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2011 Budget Calls for Increase in Teen Pregnancy Prevention Funding

 

 
For Immediate Release                            Contact: Patrick Malone
February 2, 2010                                      (202) 492-6172
                                                                 pmalone@siecus.org
 
President’s Request Will Provide Needed Funds, but Limit Options
 
Washington, DC – Yesterday, President Obama submitted his budget for the 2011 Fiscal Year. The $3.8 trillion measure invests in effective programs that will improve sexual and reproductive health outcomes. The President’s budget includes increases for teen pregnancy prevention, family planning, and HIV/AIDS prevention, care and treatment. A notable increase of $19.2 million was requested for the teen pregnancy prevention initiative created last year, which brings the total to $133.7 million.
 
“At a time when other domestic programs are facing cuts or being frozen, we are very pleased, and grateful to the President, that these programs are going to receive the funding they deserve,” said Jen Heitel Yakush, director of public policy for the Sexuality Information and Education Council of the United States (SIECUS). “The failed experiment of using federal funding to support the abstinence-only-until-marriage industry is over, and we can now continue to move forward to fund programs that work.”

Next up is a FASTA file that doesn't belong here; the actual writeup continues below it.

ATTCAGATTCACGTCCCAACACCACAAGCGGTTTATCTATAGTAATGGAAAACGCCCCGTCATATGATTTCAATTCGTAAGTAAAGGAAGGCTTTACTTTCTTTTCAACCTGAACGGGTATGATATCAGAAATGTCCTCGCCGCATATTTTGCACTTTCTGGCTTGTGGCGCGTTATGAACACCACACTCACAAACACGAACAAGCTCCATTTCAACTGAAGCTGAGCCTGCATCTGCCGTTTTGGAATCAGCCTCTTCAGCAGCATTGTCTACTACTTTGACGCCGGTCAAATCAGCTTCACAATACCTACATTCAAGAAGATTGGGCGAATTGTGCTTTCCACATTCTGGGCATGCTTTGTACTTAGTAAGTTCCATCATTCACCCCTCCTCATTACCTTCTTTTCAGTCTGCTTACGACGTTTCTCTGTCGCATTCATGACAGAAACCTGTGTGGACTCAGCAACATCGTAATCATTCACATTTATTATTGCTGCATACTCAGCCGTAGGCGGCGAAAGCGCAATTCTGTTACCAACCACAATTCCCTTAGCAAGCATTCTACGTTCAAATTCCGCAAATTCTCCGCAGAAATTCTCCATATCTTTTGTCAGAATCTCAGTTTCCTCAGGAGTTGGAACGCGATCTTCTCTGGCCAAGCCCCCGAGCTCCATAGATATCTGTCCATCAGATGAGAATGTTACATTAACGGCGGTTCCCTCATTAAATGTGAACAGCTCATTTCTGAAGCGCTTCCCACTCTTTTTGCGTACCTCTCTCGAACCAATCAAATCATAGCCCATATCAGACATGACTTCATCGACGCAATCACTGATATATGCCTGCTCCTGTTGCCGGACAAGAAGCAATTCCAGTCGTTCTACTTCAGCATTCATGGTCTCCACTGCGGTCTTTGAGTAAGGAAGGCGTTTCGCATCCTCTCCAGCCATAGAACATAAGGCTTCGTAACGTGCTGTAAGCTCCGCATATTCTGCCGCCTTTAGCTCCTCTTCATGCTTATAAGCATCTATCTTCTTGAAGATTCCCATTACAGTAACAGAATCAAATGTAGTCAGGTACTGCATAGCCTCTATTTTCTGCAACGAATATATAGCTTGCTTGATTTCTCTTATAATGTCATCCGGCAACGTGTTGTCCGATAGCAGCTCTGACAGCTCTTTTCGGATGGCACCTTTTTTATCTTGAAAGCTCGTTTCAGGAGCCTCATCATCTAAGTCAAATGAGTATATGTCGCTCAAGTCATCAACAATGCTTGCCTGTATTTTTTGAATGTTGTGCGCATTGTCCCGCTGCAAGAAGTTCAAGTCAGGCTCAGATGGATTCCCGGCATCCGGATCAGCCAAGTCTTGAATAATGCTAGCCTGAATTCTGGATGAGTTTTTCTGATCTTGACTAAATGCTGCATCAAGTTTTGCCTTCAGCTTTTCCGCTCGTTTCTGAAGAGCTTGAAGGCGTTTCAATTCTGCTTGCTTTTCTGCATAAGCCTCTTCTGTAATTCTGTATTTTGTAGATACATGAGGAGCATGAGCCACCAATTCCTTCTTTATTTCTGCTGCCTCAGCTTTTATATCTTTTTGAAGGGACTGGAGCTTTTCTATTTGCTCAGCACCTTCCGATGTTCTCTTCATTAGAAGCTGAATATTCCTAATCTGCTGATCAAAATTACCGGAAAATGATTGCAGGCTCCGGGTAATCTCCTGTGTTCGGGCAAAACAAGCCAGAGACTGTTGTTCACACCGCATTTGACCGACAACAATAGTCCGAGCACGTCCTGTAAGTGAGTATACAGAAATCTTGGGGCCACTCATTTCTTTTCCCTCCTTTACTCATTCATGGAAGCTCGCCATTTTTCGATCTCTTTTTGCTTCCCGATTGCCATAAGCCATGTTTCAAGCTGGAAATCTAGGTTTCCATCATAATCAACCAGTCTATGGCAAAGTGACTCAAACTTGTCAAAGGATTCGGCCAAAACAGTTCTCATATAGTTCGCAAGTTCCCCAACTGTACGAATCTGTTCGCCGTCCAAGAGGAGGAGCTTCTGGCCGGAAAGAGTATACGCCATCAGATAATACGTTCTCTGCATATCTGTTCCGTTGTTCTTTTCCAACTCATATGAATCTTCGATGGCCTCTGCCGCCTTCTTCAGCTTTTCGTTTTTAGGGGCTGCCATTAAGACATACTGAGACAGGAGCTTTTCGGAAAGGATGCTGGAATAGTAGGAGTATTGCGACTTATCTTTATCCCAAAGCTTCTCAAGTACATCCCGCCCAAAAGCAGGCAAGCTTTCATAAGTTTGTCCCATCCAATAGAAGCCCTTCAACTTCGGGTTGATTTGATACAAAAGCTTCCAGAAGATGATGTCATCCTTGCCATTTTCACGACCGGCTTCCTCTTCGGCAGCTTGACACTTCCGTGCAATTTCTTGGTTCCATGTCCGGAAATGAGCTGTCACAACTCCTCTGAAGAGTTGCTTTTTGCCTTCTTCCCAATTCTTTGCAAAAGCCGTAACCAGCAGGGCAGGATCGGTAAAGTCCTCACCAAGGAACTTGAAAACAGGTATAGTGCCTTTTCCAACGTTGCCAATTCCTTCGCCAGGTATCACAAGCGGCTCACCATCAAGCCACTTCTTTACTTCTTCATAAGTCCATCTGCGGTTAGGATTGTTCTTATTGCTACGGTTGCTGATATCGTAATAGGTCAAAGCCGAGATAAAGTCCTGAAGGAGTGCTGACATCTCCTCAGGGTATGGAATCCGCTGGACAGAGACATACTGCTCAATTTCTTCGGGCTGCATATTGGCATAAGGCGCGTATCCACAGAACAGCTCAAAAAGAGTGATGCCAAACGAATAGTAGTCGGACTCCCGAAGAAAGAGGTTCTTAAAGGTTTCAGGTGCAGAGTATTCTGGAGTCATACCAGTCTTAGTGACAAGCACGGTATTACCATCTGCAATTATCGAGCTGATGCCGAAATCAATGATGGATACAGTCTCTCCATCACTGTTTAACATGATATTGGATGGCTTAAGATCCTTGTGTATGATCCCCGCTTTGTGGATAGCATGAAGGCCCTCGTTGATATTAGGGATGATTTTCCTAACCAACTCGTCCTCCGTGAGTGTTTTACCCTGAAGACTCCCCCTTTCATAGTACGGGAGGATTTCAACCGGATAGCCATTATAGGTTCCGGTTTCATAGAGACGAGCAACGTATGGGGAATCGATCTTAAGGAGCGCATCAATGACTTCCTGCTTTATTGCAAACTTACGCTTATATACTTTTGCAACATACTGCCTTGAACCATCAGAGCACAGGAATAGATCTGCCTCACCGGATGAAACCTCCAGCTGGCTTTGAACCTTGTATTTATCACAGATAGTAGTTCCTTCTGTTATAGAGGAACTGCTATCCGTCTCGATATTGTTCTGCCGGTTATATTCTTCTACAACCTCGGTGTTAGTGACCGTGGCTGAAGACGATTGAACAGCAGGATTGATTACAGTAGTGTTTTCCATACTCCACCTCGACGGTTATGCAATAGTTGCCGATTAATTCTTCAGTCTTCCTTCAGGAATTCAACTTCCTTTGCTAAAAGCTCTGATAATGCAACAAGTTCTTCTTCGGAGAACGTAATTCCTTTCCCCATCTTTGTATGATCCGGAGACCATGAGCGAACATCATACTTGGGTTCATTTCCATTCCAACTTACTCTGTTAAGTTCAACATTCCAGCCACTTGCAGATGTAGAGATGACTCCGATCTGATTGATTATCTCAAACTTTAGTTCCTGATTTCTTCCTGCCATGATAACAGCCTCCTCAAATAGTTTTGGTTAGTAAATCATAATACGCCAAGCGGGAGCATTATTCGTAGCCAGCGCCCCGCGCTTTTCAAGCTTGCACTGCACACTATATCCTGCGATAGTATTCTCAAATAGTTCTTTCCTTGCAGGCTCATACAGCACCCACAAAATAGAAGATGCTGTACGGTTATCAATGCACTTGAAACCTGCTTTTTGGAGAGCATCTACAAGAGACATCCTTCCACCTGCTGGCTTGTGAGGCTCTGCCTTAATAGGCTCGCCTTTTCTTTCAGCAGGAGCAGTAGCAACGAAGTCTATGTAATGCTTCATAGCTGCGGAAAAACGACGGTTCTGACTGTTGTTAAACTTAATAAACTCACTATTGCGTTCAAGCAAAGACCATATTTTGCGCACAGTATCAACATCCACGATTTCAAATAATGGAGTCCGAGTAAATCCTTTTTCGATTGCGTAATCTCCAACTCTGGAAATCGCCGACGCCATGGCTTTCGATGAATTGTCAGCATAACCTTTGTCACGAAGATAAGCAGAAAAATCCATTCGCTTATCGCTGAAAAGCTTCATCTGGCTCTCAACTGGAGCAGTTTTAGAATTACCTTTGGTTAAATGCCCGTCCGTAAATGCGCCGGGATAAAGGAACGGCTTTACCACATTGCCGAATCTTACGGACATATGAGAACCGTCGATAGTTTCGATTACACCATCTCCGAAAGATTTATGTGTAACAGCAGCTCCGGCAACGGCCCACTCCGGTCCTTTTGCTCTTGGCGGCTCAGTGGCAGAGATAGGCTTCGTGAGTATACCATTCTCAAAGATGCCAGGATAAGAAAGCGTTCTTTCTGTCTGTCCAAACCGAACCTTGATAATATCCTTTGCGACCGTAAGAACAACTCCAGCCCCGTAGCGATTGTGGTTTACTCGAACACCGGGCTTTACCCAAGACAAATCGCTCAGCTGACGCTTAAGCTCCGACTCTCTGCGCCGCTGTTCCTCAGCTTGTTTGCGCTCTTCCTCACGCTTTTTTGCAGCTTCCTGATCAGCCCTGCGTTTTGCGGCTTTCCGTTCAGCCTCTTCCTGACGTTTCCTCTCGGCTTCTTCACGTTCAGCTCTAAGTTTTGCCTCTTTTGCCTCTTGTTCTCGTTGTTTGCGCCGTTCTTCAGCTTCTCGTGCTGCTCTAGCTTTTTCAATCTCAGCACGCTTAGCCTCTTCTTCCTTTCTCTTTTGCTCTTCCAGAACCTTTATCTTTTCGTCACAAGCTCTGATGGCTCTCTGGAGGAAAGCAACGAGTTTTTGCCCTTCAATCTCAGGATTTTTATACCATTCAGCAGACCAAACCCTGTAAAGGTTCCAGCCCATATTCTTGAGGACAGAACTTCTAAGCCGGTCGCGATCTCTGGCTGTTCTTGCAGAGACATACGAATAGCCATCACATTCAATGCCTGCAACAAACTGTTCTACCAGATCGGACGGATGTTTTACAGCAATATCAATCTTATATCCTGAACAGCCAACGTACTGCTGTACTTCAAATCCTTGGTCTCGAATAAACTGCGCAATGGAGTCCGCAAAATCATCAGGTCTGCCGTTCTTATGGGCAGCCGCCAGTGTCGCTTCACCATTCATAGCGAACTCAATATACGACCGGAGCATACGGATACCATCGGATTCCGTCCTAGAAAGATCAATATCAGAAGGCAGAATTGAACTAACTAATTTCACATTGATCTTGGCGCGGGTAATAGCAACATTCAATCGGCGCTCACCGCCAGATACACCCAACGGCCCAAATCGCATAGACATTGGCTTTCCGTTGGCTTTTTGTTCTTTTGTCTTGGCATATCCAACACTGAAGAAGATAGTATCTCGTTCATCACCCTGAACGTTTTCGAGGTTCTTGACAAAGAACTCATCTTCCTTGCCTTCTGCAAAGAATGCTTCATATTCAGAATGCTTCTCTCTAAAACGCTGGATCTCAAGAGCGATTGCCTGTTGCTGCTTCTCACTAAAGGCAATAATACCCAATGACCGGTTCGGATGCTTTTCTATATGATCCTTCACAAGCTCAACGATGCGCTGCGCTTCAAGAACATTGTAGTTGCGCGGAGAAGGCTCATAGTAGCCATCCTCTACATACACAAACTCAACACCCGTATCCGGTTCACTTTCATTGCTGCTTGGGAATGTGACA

However, by focusing the funding on teenage pregnancy prevention, and not including the equally important health issues of STDs and HIV, the administration missed an opportunity to provide true, comprehensive sex education that promotes healthy behaviors and relationships for all young people, including lesbian, gay, bisexual, and transgender youth. While preventing unintended teen pregnancy is clearly a priority, educators on the ground know that they best serve young people when they address the inter-related health needs of young people.
 
“So many negative health outcomes, be they unintended pregnancies, STDs or HIV, stem from the same behavior of unprotected sex, and that is the behavior we need to change” continued Heitel Yakush. “We hope that Congress will focus the discussion on what programs to fund by looking at the evidence and seeing what works, not by limiting ourselves to one strategy right out of the gate.”
 
The budget also proposes an increase of $31 million for HIV prevention at the Centers for Disease Control and Prevention (CDC).  This falls far short of the increase of $878 million the CDC estimates it needs to bring down the number of new infections—estimated to be over 56,000 every year. The budget also proposes an increase of $9.86 million to the Title X family planning program, for a total of just over $327 million.  While increases in this tight budget year are appreciated, we ask Congress to increase these funding level to meet the needs all Americans. 
 
Please contact Patrick Malone with any questions or comments at (202)265-2405 or pmalone@siecus.org.

 

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